The CDC has provided guidelines and considerations for preparing a safe and healthy water supply at home in preparation for outbreaks and emergencies. Ensure your emergency water supply is created safely and stored properly because, during a water-related emergency or outbreak, safe drinking water may not be available. Prepare for an emergency by creating and storing a supply of water that will meet your family’s needs (https://www.cdc.gov/healthywater/emergency/creating-storing-emergency-water-supply.html):
Unopened, commercially bottled water is the safest and most reliable source of water in an emergency. If you do not have bottled water, you can make your water safe to drink by following the instructions on CDC’s Making Water Safe in an Emergency page and using clean containers to collect and store your water.
How Much Emergency Water to Store
- Store at least 1 gallon of water per person per day for 3 days for drinking and sanitation.
Try to store a 2-week supply if possible.
- Consider storing more water than this for pregnant women, people who are sick, pets, or if living in a hot climate.
- Observe the expiration date for store-bought water.
- If you are filling containers with water to store, replace the water every 6 months.
- Store a bottle of unscented liquid household chlorine bleach (the label should say it contains between 5% and 9% of sodium hypochlorite) to disinfect your water, if necessary, and to use for general cleaning and sanitizing.
Choosing a Container
If you are filling containers with water to store, it is best to use food-grade water storage containers. FDA-approved food-grade storage containers will not transfer toxic substances into the water. They can be found at surplus or camping supply stores. Contact the storage container manufacturer if you are not sure whether the container is food-grade. If you are not able to use a food-grade water storage container, be sure the container you choose:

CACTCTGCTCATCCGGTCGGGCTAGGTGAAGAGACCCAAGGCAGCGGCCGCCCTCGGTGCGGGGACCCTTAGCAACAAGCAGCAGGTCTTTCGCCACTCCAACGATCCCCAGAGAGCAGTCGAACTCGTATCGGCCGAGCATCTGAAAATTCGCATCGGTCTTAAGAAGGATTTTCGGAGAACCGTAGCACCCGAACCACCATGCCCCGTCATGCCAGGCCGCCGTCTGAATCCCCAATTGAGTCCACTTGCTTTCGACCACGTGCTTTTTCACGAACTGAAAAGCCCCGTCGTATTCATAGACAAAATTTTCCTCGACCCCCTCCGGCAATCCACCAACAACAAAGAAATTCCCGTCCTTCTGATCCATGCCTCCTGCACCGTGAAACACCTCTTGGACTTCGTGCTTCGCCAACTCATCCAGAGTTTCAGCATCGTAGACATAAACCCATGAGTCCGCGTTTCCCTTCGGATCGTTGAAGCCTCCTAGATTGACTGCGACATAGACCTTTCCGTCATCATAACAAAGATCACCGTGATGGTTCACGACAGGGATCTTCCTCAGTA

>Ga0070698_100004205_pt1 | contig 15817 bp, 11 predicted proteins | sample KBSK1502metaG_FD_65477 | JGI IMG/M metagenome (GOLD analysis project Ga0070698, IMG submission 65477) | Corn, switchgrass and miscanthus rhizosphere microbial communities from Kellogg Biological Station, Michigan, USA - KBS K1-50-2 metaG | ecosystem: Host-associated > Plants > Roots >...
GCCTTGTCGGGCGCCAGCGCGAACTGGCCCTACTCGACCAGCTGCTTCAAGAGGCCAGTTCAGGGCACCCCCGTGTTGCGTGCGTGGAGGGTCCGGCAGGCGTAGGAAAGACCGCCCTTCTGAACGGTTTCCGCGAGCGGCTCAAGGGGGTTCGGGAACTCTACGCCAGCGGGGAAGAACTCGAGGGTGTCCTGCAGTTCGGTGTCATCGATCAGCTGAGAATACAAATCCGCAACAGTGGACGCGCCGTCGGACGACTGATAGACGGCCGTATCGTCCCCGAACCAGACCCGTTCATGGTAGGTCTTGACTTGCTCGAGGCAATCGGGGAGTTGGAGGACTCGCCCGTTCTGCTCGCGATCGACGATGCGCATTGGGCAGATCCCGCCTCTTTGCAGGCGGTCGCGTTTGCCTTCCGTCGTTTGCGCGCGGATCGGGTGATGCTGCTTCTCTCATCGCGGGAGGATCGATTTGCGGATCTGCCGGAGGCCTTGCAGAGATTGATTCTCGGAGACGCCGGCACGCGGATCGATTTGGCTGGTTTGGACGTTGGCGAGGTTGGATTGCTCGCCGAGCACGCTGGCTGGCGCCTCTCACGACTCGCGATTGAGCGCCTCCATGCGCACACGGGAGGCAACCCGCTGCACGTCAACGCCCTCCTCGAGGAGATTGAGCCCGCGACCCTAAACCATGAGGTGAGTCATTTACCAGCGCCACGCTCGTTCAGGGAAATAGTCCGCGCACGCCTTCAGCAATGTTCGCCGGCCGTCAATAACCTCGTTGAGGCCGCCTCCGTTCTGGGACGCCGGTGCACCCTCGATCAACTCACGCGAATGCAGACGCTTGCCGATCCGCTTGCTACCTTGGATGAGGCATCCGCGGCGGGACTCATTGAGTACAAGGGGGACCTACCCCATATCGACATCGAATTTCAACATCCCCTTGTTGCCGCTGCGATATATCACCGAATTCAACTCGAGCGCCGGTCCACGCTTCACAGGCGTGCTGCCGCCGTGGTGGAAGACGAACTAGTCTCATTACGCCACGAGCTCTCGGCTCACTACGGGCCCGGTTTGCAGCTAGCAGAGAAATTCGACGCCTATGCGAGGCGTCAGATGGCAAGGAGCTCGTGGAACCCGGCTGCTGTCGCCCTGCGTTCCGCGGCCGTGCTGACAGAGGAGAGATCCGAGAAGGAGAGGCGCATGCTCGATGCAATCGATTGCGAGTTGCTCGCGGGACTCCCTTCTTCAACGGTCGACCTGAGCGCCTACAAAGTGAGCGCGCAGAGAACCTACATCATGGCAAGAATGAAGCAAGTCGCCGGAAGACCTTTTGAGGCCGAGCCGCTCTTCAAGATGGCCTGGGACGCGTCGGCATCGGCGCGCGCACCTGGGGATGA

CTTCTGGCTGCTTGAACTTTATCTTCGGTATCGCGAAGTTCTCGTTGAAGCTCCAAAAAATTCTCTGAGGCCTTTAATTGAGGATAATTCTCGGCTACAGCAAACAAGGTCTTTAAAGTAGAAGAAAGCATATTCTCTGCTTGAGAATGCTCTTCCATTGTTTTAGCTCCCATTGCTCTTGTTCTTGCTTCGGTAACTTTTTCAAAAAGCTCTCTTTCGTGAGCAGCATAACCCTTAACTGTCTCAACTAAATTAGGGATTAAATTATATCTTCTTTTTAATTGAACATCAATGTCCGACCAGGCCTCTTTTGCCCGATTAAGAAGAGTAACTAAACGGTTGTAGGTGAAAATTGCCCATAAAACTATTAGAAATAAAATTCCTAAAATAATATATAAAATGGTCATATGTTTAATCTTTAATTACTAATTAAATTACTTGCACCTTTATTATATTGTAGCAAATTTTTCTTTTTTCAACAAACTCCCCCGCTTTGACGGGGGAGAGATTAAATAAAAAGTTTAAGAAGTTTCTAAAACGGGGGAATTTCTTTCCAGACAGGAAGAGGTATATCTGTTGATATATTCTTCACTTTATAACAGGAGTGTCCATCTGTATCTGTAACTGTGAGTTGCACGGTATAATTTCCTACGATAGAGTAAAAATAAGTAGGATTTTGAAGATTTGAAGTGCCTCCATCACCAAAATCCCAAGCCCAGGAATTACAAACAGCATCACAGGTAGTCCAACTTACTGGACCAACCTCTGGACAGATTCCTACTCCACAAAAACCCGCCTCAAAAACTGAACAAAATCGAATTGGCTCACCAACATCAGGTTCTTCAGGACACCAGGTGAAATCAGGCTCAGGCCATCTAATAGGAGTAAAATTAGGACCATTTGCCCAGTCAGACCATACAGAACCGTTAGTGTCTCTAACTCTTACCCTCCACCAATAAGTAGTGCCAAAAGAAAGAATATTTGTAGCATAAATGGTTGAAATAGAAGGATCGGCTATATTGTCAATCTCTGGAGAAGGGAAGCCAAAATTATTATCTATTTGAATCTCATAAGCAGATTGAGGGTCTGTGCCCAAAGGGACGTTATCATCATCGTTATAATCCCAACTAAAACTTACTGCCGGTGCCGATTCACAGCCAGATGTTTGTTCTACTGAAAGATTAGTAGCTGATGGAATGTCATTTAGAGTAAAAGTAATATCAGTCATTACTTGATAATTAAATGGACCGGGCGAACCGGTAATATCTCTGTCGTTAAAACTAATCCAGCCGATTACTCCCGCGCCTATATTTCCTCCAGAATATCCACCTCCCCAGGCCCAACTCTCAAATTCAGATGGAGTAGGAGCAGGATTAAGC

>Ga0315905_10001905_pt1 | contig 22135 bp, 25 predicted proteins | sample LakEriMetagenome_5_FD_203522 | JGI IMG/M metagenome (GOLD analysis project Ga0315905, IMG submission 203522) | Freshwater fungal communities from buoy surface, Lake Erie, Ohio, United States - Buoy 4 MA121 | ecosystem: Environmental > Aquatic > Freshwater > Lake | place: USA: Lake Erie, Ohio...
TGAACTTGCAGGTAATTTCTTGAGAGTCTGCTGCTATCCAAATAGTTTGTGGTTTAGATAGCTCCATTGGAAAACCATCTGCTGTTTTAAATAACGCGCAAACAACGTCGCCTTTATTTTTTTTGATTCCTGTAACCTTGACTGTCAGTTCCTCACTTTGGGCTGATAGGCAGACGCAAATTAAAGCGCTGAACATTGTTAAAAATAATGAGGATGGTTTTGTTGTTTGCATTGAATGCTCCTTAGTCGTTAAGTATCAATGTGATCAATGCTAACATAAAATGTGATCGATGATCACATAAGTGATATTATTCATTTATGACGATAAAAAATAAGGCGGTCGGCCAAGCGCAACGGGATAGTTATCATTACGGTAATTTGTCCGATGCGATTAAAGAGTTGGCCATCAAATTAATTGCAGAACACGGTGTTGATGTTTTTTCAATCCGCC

- Has a top that can be closed tightly.
- Is made of durable, unbreakable materials (not glass).
- Has a narrow neck or opening, if possible, so water can be poured out.
DO NOT USE containers that were previously used to hold liquid or solid toxic chemicals, such as bleach or pesticides.
Cleaning and Sanitizing a Water Storage Container Before Use
Before filling with water, follow these steps to clean and sanitize water storage containers:
- Wash the storage container with soap and rinse completely with water.
- Sanitize the container with a solution made by mixing 1 teaspoon of unscented liquid household chlorine bleach in 1 quart (4 cups) of water. Use bleach that contains 5%–9% sodium hypochlorite.
- Cover the container tightly and shake it well. Make sure the sanitizing bleach solution touches all inside surfaces of the container.
- Wait at least 30 seconds and then pour the sanitizing solution out of the container.
- Let the empty container air-dry before use.
- Pour clean water into the sanitized container and cover it with a tight lid.
Storing the Water
Tips for storing water from your home:
- Label container as “drinking water” and include storage date.
- Replace water every six months.
- Keep containers in a place with a cool temperature (50°F –70°F).
- Keep containers away from direct sunlight.
- Keep containers away from areas where toxic substances, such as gasoline or pesticides, are present.
Learn more about Healthy Water, Water, Sanitation, & Hygiene (WASH)-related Emergencies & Outbreaks, and Preparing a Home Water Supply from the Centers for Disease Control and Prevention (CDC).